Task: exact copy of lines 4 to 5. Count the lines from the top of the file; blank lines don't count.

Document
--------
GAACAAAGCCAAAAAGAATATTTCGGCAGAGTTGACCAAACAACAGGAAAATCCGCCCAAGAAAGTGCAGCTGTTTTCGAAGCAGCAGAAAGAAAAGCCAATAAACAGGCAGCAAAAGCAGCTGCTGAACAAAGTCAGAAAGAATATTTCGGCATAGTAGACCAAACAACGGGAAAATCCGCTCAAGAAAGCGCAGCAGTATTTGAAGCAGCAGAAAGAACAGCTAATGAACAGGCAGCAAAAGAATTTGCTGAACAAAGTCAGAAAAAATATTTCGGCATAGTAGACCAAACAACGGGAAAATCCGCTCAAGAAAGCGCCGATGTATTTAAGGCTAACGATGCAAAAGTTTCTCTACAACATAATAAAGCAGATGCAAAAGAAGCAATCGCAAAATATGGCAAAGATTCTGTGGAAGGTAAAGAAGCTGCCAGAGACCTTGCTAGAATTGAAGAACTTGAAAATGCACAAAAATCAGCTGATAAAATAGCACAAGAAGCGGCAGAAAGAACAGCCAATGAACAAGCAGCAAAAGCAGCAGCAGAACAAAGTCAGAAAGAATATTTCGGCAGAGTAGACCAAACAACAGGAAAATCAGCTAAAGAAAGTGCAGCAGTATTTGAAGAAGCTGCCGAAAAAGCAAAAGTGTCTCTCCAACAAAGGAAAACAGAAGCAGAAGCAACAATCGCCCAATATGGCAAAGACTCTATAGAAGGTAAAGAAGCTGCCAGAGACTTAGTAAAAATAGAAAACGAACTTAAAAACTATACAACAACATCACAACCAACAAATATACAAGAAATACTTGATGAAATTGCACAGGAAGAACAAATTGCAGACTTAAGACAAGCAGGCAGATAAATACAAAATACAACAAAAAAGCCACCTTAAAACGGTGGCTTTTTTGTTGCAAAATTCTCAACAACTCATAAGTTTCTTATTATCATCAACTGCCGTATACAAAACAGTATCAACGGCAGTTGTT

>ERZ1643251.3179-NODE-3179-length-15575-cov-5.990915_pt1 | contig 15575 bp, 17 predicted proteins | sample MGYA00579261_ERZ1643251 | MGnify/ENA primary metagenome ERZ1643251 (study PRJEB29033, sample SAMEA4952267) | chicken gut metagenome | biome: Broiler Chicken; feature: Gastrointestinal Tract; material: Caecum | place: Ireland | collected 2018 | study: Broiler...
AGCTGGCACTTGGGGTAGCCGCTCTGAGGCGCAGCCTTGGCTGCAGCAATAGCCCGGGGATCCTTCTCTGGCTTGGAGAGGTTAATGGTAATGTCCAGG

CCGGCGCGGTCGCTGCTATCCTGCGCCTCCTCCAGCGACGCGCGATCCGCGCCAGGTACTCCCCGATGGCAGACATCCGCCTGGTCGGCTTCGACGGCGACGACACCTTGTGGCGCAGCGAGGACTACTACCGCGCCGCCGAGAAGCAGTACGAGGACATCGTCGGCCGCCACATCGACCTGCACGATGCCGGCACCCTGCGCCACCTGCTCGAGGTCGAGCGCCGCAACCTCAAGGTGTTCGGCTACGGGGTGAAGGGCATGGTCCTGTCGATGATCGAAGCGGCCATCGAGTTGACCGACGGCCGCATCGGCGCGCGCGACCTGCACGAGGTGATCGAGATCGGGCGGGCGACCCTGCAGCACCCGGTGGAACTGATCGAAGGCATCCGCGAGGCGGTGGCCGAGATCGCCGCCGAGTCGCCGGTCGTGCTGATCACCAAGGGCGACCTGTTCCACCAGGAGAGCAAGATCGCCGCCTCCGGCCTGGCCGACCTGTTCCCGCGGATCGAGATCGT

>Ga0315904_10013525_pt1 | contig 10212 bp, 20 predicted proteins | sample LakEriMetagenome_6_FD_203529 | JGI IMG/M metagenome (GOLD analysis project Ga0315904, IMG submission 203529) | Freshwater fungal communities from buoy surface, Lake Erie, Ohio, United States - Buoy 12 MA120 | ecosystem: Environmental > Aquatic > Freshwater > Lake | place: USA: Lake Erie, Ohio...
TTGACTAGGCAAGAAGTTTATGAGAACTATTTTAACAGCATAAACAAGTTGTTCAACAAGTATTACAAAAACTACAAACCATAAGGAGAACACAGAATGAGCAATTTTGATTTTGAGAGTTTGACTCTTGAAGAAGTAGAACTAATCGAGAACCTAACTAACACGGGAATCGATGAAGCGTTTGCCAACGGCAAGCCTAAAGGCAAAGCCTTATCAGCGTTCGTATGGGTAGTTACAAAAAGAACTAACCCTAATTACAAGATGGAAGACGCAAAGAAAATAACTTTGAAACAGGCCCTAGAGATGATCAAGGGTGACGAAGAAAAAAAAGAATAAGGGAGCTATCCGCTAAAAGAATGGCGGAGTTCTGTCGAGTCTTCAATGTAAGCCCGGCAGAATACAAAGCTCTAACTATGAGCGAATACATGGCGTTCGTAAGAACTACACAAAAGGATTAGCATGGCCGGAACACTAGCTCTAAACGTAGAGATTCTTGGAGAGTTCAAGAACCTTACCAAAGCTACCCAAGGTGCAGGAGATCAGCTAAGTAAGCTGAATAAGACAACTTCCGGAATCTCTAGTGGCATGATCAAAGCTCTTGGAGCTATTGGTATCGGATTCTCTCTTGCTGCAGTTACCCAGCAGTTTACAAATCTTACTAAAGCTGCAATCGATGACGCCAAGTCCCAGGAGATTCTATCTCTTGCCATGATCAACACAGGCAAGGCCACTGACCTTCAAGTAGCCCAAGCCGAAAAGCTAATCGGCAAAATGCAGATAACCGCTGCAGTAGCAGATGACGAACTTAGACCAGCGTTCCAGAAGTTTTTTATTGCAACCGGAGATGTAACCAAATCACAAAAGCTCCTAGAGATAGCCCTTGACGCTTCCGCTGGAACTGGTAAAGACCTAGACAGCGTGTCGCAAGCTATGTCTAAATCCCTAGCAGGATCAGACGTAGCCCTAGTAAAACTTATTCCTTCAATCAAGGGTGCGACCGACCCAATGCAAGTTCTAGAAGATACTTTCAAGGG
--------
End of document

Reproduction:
CCGGCGCGGTCGCTGCTATCCTGCGCCTCCTCCAGCGACGCGCGATCCGCGCCAGGTACTCCCCGATGGCAGACATCCGCCTGGTCGGCTTCGACGGCGACGACACCTTGTGGCGCAGCGAGGACTACTACCGCGCCGCCGAGAAGCAGTACGAGGACATCGTCGGCCGCCACATCGACCTGCACGATGCCGGCACCCTGCGCCACCTGCTCGAGGTCGAGCGCCGCAACCTCAAGGTGTTCGGCTACGGGGTGAAGGGCATGGTCCTGTCGATGATCGAAGCGGCCATCGAGTTGACCGACGGCCGCATCGGCGCGCGCGACCTGCACGAGGTGATCGAGATCGGGCGGGCGACCCTGCAGCACCCGGTGGAACTGATCGAAGGCATCCGCGAGGCGGTGGCCGAGATCGCCGCCGAGTCGCCGGTCGTGCTGATCACCAAGGGCGACCTGTTCCACCAGGAGAGCAAGATCGCCGCCTCCGGCCTGGCCGACCTGTTCCCGCGGATCGAGATCGT

>Ga0315904_10013525_pt1 | contig 10212 bp, 20 predicted proteins | sample LakEriMetagenome_6_FD_203529 | JGI IMG/M metagenome (GOLD analysis project Ga0315904, IMG submission 203529) | Freshwater fungal communities from buoy surface, Lake Erie, Ohio, United States - Buoy 12 MA120 | ecosystem: Environmental > Aquatic > Freshwater > Lake | place: USA: Lake Erie, Ohio...